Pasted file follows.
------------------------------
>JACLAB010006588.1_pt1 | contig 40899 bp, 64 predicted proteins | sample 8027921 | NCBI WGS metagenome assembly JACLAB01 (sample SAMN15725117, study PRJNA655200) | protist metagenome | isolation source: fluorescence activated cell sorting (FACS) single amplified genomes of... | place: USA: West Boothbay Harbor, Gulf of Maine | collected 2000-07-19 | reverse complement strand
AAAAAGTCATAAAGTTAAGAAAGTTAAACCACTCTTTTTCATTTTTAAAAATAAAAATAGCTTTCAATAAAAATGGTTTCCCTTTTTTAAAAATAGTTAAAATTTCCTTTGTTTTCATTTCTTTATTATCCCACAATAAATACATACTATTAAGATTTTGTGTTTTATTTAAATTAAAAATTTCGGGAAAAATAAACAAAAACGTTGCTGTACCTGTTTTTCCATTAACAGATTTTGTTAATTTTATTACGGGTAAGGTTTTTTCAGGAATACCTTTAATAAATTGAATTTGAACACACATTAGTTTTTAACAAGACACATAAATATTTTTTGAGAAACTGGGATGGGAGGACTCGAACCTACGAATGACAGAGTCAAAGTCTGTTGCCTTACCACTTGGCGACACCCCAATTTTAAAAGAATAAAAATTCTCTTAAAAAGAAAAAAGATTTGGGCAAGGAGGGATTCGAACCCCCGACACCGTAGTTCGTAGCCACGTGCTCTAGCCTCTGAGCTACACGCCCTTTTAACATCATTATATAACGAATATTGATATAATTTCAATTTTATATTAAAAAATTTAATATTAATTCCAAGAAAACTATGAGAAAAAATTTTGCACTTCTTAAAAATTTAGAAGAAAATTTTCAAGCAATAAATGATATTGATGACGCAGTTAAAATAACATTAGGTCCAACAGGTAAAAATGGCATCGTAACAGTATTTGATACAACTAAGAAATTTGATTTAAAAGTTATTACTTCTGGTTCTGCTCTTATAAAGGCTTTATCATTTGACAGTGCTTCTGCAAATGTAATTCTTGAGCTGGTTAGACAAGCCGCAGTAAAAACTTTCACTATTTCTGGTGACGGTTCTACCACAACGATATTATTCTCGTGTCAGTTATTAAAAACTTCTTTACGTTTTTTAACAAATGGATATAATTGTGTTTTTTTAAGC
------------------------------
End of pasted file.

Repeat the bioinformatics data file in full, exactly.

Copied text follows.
>JACLAB010006588.1_pt1 | contig 40899 bp, 64 predicted proteins | sample 8027921 | NCBI WGS metagenome assembly JACLAB01 (sample SAMN15725117, study PRJNA655200) | protist metagenome | isolation source: fluorescence activated cell sorting (FACS) single amplified genomes of... | place: USA: West Boothbay Harbor, Gulf of Maine | collected 2000-07-19 | reverse complement strand
AAAAAGTCATAAAGTTAAGAAAGTTAAACCACTCTTTTTCATTTTTAAAAATAAAAATAGCTTTCAATAAAAATGGTTTCCCTTTTTTAAAAATAGTTAAAATTTCCTTTGTTTTCATTTCTTTATTATCCCACAATAAATACATACTATTAAGATTTTGTGTTTTATTTAAATTAAAAATTTCGGGAAAAATAAACAAAAACGTTGCTGTACCTGTTTTTCCATTAACAGATTTTGTTAATTTTATTACGGGTAAGGTTTTTTCAGGAATACCTTTAATAAATTGAATTTGAACACACATTAGTTTTTAACAAGACACATAAATATTTTTTGAGAAACTGGGATGGGAGGACTCGAACCTACGAATGACAGAGTCAAAGTCTGTTGCCTTACCACTTGGCGACACCCCAATTTTAAAAGAATAAAAATTCTCTTAAAAAGAAAAAAGATTTGGGCAAGGAGGGATTCGAACCCCCGACACCGTAGTTCGTAGCCACGTGCTCTAGCCTCTGAGCTACACGCCCTTTTAACATCATTATATAACGAATATTGATATAATTTCAATTTTATATTAAAAAATTTAATATTAATTCCAAGAAAACTATGAGAAAAAATTTTGCACTTCTTAAAAATTTAGAAGAAAATTTTCAAGCAATAAATGATATTGATGACGCAGTTAAAATAACATTAGGTCCAACAGGTAAAAATGGCATCGTAACAGTATTTGATACAACTAAGAAATTTGATTTAAAAGTTATTACTTCTGGTTCTGCTCTTATAAAGGCTTTATCATTTGACAGTGCTTCTGCAAATGTAATTCTTGAGCTGGTTAGACAAGCCGCAGTAAAAACTTTCACTATTTCTGGTGACGGTTCTACCACAACGATATTATTCTCGTGTCAGTTATTAAAAACTTCTTTACGTTTTTTAACAAATGGATATAATTGTGTTTTTTTAAGC